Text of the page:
6. Growth in manufacturing was, however, uneven across sectors and regions. The expansion was notoriously more pronounced in manufacturing than in other sectors, at least initially. But even within manufacturing, growth was highly uneven with transportation equipment being a clear outlier. Moreover, when looking at contributions to growth, transportation equipment is the only sector with meaningful contributions from total factor productivity, with almost a fifth of overall growth. Heterogeneity in performance across sectors translated into geographical disparities in performance, as regional manufacturing clusters implied much stronger performance in the north than in the south.
Mexican Manufacturing Output since Nafta
Source: Instituto Nacional de Estadisticas y Geografia (INEGI), and staff calculations.
7. Mexico’s manufacturing sector faced also important headwinds with the rising importance of China in the global market. The rise of Mexico’s manufacturing sector was hard hit by China’s rise on the global stage when it joined the WTO in 2001 (Kamil and Zook, 2012). China was able to crowd out Mexican exports in the U.S. market because Mexico had lost its advantage in several labor-intensive manufacturing sectors in which it specialized. But almost as quickly as it stumbled, Mexico regained its footing and began to claw its way back. Rising oil prices may have contributed to an inflection point in Mexico’s U.S. market share around 2005 by raising the importance of proximity to the U.S. market as a competitiveness factor as transportation costs increased.
C. The Energy Reform: How Much of a Boost for Mexican Manufacturing?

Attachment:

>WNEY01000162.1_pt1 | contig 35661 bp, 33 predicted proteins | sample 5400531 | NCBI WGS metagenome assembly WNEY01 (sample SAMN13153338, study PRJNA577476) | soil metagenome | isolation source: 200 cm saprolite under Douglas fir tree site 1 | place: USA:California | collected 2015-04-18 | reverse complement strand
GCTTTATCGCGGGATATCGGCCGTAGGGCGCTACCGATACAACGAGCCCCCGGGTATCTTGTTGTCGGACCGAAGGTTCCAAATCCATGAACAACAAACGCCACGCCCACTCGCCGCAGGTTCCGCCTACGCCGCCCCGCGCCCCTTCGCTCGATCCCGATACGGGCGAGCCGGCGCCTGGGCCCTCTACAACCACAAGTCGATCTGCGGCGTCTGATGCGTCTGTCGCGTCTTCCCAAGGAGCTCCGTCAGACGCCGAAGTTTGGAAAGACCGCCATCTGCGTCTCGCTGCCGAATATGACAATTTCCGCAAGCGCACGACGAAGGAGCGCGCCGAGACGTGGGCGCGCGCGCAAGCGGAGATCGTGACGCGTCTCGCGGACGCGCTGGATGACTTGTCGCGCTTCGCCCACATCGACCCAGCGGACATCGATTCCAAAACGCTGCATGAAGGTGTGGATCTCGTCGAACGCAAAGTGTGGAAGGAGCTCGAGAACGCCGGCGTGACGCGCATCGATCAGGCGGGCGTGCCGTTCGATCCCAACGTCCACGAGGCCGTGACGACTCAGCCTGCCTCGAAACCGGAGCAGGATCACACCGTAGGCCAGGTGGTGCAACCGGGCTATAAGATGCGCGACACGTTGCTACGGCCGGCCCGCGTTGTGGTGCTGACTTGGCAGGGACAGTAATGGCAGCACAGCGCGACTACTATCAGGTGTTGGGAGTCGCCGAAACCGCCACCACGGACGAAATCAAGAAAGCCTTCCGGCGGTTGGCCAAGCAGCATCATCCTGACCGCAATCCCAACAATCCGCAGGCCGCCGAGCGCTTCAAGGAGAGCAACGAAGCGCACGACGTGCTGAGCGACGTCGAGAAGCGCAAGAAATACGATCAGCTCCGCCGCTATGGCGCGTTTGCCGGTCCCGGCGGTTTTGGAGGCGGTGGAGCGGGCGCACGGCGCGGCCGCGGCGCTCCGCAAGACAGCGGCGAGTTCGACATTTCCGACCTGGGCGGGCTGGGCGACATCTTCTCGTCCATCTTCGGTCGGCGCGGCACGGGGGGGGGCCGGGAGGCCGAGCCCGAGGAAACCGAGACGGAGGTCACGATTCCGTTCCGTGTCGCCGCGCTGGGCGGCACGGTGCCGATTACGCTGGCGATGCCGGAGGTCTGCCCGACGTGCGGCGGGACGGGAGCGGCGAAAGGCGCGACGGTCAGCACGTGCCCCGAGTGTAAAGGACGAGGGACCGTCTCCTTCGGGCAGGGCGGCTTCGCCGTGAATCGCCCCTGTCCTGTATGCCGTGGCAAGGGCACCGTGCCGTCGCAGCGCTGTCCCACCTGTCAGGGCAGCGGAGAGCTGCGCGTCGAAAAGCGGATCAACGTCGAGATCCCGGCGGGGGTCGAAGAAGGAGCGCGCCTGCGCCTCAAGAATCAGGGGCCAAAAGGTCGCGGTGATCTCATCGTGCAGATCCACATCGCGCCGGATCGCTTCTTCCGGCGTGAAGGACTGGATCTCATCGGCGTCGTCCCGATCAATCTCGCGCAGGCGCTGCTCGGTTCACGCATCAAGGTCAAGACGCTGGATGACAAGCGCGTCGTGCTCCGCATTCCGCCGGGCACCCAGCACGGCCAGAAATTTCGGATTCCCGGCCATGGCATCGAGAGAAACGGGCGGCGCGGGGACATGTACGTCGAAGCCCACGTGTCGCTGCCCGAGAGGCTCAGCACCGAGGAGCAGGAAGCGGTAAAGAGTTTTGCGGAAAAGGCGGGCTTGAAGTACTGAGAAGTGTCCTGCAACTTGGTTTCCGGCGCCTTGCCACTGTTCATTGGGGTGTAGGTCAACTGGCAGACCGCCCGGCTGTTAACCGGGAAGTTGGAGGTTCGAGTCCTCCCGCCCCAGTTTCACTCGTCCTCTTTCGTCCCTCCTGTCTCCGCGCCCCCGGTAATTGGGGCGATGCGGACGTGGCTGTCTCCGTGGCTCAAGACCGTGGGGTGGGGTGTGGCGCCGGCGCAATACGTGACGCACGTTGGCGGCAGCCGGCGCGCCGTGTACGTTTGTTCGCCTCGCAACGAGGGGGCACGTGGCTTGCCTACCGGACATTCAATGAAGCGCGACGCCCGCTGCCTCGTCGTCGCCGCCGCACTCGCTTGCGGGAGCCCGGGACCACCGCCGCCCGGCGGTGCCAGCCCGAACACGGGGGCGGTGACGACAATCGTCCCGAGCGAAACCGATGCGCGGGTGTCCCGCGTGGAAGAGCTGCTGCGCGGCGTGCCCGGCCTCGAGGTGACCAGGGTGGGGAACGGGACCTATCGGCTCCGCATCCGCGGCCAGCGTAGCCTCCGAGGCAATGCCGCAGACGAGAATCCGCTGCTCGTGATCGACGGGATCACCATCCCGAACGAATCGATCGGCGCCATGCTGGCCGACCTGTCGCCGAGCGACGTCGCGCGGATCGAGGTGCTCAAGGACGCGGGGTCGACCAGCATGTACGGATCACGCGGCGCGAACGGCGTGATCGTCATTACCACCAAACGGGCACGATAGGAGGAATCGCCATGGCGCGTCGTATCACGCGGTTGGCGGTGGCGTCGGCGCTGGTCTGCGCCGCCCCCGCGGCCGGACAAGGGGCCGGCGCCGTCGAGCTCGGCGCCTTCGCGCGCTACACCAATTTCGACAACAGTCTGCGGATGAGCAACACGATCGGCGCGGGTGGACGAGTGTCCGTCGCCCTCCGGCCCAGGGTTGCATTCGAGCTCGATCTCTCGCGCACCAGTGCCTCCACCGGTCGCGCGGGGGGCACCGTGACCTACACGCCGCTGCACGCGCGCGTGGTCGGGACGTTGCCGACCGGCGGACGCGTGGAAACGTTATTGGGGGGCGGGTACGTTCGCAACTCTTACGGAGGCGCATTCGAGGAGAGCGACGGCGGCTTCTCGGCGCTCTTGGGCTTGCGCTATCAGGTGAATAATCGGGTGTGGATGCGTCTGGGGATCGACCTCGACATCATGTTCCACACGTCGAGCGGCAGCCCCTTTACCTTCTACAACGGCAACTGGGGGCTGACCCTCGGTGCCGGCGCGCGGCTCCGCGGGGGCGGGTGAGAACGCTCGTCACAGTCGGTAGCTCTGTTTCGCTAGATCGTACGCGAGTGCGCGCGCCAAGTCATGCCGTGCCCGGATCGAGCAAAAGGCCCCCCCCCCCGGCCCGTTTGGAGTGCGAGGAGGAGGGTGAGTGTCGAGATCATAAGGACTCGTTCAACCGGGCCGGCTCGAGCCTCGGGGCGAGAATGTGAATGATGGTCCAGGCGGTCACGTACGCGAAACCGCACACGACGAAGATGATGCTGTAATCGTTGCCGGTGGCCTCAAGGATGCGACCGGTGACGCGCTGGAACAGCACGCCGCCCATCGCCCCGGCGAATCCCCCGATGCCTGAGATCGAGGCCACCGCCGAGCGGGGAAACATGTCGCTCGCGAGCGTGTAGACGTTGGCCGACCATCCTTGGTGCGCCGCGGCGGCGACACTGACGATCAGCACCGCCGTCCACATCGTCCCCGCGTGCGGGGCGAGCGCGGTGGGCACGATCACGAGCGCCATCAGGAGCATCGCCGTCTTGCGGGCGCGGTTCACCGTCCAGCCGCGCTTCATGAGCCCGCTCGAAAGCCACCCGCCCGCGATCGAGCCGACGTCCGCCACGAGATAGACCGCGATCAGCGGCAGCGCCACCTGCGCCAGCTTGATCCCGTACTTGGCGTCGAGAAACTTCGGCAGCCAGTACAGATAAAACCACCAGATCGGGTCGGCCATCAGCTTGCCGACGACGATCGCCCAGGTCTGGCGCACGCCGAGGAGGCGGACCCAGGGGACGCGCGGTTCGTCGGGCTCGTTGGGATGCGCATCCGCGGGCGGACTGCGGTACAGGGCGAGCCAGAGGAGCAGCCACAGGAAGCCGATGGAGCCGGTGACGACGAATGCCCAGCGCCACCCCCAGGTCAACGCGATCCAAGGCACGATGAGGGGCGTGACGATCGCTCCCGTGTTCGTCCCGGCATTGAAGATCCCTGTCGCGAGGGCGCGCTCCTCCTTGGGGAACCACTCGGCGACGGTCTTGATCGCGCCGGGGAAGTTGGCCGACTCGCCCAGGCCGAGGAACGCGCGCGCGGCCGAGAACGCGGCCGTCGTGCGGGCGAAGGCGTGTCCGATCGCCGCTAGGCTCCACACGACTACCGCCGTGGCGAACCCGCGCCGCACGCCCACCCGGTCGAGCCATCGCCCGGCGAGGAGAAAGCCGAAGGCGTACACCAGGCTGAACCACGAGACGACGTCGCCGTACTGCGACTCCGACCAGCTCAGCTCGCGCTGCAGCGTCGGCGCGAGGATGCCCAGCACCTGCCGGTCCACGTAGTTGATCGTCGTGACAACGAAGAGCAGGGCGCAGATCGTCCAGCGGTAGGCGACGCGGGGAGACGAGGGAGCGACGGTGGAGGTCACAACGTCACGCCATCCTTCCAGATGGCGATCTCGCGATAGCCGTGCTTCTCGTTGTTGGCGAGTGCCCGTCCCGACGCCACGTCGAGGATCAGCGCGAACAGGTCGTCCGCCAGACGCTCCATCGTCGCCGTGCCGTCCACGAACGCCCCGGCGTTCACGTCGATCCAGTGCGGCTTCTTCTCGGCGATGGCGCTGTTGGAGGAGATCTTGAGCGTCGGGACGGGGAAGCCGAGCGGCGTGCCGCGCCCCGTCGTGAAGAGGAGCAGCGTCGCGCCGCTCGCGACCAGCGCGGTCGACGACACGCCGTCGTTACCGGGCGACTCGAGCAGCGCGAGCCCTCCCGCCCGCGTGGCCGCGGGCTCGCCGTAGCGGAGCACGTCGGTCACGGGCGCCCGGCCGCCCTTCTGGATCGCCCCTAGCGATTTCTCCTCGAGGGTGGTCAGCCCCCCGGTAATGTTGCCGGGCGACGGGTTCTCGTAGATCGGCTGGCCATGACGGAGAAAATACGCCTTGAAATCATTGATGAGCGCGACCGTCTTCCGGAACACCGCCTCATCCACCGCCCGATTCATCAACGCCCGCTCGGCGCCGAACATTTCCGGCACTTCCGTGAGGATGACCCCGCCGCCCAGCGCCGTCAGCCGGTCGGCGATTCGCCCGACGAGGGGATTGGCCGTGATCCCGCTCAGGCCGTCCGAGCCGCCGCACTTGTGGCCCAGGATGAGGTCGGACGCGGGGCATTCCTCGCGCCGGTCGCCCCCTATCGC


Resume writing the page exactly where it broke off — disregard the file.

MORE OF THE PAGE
8. While the energy reform can affect manufacturing production through several channels, we focus on its effect through lower energy costs. The reform can lead to higher capital accumulation as new investment arrives. And with this new investment, technology transfers may also open the door to increases in overall productivity. However, at this juncture, there is substantial uncertainty regarding these broader channels, but it is possible to infer how manufacturing output would respond to lower energy prices from past data. Complemented with estimates of the potential reduction in energy prices, these estimates can help us measure the economic effects of the reform through its impact on energy prices and manufacturing activity.
How Sensitive is Manufacturing Output to Changes in Energy Prices?
9. We estimate the response of manufacturing output to changes in energy prices using a simple panel regression analysis. The left-hand side corresponds to the real gross domestic product for manufacturing industry i, in state j, in year t. The right hand-side includes a lag of the dependent variable, the variables of interest: the lagged change in electricity prices, EL, in natural gas prices, NG, and oil derivatives prices, OD. The focus on these particular energy inputs arises from their importance in industrial production (Table 1). The change is computed after deflating energy prices with the consumer’s price index to reflect changes in real terms. The regression includes controls, X, in the equation below, that have been found to be important in explaining manufacturing activity, including unit labor costs, the real effective exchange rate, the cost of capital, industrial production in the United States, and other variables, all in first difference form. The regressions include also fixed effects at the sector-state pair level, δij.